So, could ChatGPT do your job better than you?

“The first AI language bot for public use is making waves by successfully mimicking human beings — but despite the fears, says Rohan Silva (founder of Second Home), it may prove a positive tool.


While it’s obviously not perfect, you can understand why ChatGPT is sparking so much debate. You can ask it to write a sonnet about Sadiq Khan (“So let us honour London’s noble son, who works to make his city, shining, one…”) or a one-line summary of Prince Harry’s new book (“A personal and raw account of his mental health struggles…”)


There have even been news reports that ChatGPT-generated answers would have passed the entrance test for the prestigious Wharton MBA course in the US. It’s a level of sophistication that has many worried but others excited — including Microsoft who on Tuesday announced a multi-billion-dollar investment deal with OpenAI, the company which created ChatGPT, to try to get ahead of its competitors in the artificial intelligence arms race. OpenAI, which counts Elon Musk among its early investors, is now valued at nearly $30 billion — quite an achievement for a company with only 350 employees.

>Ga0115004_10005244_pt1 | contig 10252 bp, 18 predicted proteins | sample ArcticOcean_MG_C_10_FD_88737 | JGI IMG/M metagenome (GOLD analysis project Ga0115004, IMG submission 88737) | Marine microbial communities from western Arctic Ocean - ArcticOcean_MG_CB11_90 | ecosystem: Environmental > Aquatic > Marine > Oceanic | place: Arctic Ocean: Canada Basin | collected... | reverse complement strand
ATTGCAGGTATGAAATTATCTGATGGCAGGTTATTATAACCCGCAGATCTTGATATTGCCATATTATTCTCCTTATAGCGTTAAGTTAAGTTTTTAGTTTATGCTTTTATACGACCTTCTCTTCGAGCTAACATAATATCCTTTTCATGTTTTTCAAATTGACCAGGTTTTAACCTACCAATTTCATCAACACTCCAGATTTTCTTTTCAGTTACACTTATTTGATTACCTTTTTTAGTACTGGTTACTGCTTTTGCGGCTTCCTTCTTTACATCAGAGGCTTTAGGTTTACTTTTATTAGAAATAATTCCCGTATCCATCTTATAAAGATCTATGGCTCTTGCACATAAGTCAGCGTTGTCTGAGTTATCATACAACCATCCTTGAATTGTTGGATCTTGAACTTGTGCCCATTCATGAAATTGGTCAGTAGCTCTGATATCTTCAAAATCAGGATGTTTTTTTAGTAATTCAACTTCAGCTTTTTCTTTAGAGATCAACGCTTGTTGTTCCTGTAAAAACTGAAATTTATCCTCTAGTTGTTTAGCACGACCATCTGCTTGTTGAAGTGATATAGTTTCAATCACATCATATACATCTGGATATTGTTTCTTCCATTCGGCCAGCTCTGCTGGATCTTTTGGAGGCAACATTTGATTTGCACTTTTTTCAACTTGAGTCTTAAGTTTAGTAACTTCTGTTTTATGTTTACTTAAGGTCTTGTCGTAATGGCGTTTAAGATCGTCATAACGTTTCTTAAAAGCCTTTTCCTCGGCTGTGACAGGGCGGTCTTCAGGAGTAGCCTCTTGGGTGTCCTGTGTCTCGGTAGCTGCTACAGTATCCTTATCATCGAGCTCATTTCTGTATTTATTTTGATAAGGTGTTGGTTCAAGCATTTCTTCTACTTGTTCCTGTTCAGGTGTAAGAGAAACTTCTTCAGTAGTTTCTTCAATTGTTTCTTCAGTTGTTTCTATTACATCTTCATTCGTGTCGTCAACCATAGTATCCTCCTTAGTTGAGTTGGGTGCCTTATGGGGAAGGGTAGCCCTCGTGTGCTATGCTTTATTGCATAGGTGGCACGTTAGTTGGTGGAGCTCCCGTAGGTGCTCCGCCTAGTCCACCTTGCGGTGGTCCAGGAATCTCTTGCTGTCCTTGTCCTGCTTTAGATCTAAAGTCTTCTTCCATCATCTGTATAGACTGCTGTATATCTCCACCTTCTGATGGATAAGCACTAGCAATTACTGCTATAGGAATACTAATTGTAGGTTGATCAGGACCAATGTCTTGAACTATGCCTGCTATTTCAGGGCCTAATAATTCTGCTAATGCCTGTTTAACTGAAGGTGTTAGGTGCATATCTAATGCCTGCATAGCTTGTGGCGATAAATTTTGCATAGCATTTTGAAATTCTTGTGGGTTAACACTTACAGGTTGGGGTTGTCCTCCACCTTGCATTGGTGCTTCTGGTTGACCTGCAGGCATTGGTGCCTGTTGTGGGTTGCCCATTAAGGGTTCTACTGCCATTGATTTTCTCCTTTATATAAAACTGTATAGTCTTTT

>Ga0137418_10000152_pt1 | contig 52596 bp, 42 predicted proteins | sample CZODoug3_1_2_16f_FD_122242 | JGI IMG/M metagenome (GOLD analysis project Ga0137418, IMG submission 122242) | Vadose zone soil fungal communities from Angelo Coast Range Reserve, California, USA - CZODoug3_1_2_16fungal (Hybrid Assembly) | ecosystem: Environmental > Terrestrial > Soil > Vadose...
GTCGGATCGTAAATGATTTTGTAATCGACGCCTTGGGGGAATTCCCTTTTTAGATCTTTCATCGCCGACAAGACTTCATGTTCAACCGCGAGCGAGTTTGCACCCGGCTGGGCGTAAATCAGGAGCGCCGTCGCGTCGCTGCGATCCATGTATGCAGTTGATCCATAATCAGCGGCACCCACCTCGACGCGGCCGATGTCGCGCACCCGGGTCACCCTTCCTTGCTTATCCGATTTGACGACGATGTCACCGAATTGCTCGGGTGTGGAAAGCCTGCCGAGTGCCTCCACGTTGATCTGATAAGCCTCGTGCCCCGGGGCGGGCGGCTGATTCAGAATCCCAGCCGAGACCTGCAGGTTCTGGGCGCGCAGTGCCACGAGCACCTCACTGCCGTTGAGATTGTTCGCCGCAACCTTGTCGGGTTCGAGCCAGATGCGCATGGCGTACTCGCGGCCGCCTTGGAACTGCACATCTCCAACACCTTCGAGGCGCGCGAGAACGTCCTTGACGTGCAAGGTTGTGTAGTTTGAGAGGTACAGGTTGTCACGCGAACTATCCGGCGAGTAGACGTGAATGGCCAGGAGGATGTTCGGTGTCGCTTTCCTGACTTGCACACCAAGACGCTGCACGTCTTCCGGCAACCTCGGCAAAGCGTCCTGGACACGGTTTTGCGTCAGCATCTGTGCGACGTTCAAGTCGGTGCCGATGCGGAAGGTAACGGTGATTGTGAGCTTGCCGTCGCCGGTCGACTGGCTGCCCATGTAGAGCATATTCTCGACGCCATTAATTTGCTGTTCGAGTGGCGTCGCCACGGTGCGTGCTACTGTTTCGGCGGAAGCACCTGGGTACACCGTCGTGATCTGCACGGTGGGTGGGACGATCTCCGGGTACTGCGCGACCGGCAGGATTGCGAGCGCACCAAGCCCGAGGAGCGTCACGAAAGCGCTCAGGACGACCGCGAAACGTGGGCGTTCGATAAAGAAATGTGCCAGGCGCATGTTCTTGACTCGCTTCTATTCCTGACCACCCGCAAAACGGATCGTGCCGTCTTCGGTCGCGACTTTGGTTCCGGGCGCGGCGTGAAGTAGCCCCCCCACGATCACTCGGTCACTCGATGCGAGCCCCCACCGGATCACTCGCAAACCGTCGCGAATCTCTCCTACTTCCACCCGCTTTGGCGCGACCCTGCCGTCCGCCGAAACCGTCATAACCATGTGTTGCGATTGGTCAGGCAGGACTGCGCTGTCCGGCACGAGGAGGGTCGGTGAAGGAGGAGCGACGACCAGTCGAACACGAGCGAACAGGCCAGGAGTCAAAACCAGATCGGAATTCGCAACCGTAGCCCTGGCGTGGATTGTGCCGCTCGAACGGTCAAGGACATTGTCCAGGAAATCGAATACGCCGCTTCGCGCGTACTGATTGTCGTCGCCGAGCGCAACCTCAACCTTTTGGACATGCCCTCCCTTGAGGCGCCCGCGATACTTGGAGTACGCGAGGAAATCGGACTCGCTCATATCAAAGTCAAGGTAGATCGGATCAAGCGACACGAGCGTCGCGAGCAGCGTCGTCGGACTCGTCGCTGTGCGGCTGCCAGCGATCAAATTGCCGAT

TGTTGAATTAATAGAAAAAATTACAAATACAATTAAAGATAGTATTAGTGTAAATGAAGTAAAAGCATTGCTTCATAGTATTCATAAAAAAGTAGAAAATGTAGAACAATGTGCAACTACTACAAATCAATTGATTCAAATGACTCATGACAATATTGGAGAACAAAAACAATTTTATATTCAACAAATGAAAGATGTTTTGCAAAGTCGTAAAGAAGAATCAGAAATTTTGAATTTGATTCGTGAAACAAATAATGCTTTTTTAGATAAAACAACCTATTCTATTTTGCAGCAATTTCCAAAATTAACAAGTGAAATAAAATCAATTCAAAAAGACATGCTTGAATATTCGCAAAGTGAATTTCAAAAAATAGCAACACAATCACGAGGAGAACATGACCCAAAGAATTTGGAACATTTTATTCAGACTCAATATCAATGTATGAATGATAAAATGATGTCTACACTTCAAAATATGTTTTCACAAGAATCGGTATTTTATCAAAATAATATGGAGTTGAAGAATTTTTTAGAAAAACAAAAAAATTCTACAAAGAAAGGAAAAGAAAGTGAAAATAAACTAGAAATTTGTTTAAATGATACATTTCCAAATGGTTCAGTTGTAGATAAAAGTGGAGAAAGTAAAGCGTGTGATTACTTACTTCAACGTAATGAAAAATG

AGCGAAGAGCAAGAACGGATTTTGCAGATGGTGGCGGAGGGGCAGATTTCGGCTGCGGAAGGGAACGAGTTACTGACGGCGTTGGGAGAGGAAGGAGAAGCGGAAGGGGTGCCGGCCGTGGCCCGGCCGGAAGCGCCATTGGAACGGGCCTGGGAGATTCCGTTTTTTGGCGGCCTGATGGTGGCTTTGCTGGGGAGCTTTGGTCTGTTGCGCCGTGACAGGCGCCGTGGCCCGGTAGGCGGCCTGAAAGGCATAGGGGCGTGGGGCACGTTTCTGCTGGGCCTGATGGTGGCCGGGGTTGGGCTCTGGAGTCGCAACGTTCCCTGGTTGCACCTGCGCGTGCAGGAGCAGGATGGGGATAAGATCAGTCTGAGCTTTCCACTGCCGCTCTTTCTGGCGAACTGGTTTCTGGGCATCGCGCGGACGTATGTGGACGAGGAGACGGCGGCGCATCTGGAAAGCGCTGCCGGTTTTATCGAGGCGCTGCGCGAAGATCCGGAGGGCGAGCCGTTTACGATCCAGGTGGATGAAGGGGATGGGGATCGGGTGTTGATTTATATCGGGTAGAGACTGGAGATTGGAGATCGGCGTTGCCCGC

ChatGPT uses a “deep learning model”, basically crunching through vast quantities of text on the internet and using that data to figure out how to construct human-sounding sentences.


Meta’s chief AI scientist has claimed that ChatGPT is “not particularly innovative”, because its underlying technology is not that different from what’s being developed at other companies.


Whether that’s true or not, there’s no denying that ChatGPT is one of the most tangible uses so far of artificial intelligence — the term for software capable of doing tasks that previously only humans could do (such as writing complex prose), and potentially outsmarting us too (like at chess, where no human can beat the latest AI machines).”


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